Anchorage has a new, deep-pocketed venture capitalist in town, looking to put money into small businesses and startups.

It's not Sean Parker, the tech mogul who co-founded the music sharing program Napster, then became the president of Facebook. Nor is it anyone else with ties to Silicon Valley or New York City, two hotbeds of venture capital.

Instead, it's the city itself, which last year set up the 49th State Angel Fund with $13.2 million in federal money from President Barack Obama's Small Business Jobs Act.

Anchorage applied for the funding at the last minute, after the state decided it couldn't meet the U.S. Treasury Department's application deadline, according to Lucinda Mahoney, the city's chief fiscal officer...

Nathaniel Herz

The Anchorage Assembly unanimously passed an ordinance Tuesday evening that takes a second crack at the problem of "bar break," the chaotic period when downtown bars close and send their patrons flooding onto the streets.

The ordinance allows the bars to apply for a permit that would let them stay open for an extra hour on weekends, until 4:00 a.m., as long as they stop serving alcohol and clear away any unfinished drinks.

The measure, which Mayor Dan Sullivan supports, repeals a similar ordinance that the Assembly passed in March. That version didn't get buy-in from bar owners, who were scared off by the prospect of fines up to $10,000 if they were found violating the rules of their permit.

Only one bar, the Gaslight Lounge, applied...

Nathaniel Herz

One of the largest nonprofit providers for Anchorage's homeless residents says it may not be able to operate a 124-person emergency shelter after losing funding administered by the city. Advocates are warning of dire consequences this winter unless the problem is fixed.

Catholic Social Services Executive Director Susan Bomalaski said the city had supplied some $71,000 over the last two years to help pay for the utility and staffing costs of housing homeless people in Bean's Café, a soup kitchen her organization converts to an overnight shelter during the winter.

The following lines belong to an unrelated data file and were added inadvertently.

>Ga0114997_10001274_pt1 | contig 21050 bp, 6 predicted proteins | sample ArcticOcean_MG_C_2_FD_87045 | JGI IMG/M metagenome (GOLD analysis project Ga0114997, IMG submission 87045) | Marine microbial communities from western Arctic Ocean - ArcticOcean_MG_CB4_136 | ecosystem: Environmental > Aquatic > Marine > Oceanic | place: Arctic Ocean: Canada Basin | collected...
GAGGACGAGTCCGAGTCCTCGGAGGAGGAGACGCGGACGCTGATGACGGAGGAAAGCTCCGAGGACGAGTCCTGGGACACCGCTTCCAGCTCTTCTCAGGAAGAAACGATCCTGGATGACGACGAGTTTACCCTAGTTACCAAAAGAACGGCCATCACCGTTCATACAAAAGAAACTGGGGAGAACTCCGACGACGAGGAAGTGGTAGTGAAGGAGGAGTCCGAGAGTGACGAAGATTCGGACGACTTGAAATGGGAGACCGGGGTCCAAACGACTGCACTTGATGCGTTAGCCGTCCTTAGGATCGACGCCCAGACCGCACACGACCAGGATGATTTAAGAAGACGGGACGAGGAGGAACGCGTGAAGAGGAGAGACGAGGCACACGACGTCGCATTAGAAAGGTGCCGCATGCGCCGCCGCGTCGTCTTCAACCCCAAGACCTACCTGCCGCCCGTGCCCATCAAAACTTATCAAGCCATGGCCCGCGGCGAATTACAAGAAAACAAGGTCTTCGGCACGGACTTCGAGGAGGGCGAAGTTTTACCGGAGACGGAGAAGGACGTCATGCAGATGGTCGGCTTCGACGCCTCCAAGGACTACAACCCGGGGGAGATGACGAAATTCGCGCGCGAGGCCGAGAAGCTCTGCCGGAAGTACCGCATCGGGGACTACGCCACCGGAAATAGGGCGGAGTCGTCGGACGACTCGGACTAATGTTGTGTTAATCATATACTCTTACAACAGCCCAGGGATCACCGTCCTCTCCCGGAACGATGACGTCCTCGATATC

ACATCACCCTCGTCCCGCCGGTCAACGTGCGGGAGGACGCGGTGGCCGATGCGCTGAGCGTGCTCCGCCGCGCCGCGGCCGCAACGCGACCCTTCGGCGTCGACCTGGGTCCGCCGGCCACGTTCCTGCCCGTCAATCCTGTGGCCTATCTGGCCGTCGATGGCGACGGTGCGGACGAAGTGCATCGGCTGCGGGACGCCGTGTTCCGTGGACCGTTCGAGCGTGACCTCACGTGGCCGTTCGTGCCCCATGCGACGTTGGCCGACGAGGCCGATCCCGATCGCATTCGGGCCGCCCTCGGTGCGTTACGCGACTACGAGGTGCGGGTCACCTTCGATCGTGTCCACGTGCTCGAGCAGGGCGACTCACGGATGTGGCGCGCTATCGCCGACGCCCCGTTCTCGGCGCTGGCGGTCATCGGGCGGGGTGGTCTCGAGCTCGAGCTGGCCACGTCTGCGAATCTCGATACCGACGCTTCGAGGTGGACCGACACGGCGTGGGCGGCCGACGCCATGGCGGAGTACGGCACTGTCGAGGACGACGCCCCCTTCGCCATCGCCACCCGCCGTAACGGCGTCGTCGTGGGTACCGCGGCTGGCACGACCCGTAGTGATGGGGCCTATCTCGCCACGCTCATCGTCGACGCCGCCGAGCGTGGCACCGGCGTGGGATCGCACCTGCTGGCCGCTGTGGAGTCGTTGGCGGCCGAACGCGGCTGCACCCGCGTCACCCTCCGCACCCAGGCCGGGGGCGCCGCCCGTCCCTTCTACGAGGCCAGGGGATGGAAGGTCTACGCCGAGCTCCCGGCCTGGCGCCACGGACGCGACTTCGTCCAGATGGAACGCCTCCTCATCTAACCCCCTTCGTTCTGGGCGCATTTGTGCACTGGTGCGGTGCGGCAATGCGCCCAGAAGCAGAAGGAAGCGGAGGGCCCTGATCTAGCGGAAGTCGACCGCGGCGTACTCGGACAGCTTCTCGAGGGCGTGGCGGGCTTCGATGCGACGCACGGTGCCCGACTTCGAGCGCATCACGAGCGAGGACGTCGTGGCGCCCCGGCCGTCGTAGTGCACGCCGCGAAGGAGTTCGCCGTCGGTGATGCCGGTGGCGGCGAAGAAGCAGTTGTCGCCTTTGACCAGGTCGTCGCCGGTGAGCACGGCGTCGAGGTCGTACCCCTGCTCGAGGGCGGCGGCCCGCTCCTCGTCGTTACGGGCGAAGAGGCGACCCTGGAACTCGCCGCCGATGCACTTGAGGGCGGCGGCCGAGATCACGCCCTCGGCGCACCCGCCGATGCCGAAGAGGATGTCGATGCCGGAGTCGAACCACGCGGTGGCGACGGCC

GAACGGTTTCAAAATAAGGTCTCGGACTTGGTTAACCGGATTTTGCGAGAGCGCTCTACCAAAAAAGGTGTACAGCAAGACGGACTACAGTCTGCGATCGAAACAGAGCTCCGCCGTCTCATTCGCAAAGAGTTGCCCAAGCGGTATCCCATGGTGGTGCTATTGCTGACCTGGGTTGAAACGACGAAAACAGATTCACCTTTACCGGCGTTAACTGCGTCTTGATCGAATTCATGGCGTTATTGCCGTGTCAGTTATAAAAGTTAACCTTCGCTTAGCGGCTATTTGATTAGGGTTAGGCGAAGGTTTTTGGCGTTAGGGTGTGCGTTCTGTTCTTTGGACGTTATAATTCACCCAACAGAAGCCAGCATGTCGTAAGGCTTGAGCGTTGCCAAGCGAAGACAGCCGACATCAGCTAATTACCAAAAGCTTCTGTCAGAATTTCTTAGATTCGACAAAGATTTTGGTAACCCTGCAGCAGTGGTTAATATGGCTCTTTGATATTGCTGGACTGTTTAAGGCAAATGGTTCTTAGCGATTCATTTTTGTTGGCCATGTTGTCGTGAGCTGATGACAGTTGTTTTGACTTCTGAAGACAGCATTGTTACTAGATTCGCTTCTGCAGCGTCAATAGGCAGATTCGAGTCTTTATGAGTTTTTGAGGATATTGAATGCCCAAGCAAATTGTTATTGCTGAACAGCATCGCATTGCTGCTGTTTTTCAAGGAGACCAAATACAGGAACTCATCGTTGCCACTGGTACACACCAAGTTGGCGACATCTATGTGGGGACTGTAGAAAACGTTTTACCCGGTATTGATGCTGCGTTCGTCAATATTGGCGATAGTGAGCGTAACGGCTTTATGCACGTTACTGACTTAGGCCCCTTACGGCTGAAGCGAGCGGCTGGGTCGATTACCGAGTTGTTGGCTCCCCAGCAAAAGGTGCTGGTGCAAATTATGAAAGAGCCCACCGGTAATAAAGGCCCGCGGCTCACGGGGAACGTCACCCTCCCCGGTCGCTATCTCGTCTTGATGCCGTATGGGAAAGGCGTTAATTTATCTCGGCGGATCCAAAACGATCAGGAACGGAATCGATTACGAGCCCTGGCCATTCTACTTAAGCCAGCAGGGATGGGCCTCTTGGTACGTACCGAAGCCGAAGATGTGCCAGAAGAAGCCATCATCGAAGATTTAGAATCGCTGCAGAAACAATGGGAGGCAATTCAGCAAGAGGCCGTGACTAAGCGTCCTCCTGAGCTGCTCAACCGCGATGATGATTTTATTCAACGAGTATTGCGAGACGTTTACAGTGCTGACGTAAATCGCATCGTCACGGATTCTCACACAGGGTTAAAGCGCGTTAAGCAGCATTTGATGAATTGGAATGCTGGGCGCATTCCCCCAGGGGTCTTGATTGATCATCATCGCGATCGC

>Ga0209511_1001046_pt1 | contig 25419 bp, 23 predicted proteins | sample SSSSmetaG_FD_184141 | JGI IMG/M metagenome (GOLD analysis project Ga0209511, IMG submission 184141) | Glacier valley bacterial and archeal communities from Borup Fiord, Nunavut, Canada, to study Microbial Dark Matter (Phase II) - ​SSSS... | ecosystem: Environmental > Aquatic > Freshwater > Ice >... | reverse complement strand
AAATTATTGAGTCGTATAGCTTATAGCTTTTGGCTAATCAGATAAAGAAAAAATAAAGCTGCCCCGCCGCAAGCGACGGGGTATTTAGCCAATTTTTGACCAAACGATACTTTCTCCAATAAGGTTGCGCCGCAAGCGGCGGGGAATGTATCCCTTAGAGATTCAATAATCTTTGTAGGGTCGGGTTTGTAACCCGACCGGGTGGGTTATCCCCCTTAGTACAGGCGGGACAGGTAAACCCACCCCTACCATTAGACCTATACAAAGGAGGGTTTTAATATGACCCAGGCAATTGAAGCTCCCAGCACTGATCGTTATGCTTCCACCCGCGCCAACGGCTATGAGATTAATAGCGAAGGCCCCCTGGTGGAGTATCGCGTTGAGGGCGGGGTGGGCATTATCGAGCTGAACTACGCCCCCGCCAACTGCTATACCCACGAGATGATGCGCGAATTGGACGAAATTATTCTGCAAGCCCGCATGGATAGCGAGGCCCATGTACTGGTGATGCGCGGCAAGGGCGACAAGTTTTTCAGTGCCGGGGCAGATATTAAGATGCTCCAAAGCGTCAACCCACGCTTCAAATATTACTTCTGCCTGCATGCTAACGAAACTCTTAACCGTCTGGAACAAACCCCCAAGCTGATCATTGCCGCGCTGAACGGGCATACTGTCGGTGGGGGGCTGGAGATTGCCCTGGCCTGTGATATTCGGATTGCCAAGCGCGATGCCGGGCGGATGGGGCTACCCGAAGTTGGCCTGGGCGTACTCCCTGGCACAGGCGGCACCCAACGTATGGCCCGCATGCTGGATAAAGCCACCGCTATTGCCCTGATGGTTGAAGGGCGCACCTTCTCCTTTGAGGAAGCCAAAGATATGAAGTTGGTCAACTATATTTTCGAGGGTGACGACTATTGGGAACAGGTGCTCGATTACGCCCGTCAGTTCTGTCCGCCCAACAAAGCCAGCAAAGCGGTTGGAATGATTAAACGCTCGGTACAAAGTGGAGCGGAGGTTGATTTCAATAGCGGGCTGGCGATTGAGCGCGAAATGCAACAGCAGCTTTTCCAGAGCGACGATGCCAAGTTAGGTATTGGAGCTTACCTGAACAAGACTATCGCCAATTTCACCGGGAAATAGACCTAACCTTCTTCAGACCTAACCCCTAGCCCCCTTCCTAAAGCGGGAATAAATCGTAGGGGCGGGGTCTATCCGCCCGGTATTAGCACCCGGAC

But the money, which came from the federal government, has now dried up, and officials at the city's Department of Health and Human Services say they haven't yet found another source...

Nathaniel Herz

UPDATE: The U.S. Coast Guard suspended the active search for the third of three boaters from a sunken 24-foot recreational vessel near Baranof Island, Saturday night.

“Suspending a case is one of the hardest decisions that we as search and rescuers have to make and our thoughts and prayers are with the families,” said Scott Giard, a command duty officer with Coast Guard Sector Juneau, in a prepared statement. “We appreciate the support of our partner agencies and good Samaritans to put as many resources on scene as possible and maximize our chances of locating these boaters.”

Original story below...

Nathaniel Herz

Customers of Municipal Light and Power could face a 22 percent increase in their electric bills under a plan released by the city-owned utility Friday.

Costs on average for residential customers would rise about $15 a month, from $69 to $84, ML&P told Anchorage Assembly members in a work session at City Hall.

The utility needs the money primarily to pay for its $130 million investment in the construction of a new power plant that went online in January, General Manager James Posey said, as part of a strategy to phase out old and inefficient infrastructure. The plant was a joint project of ML&P and Chugach Electric Association...

Nathaniel Herz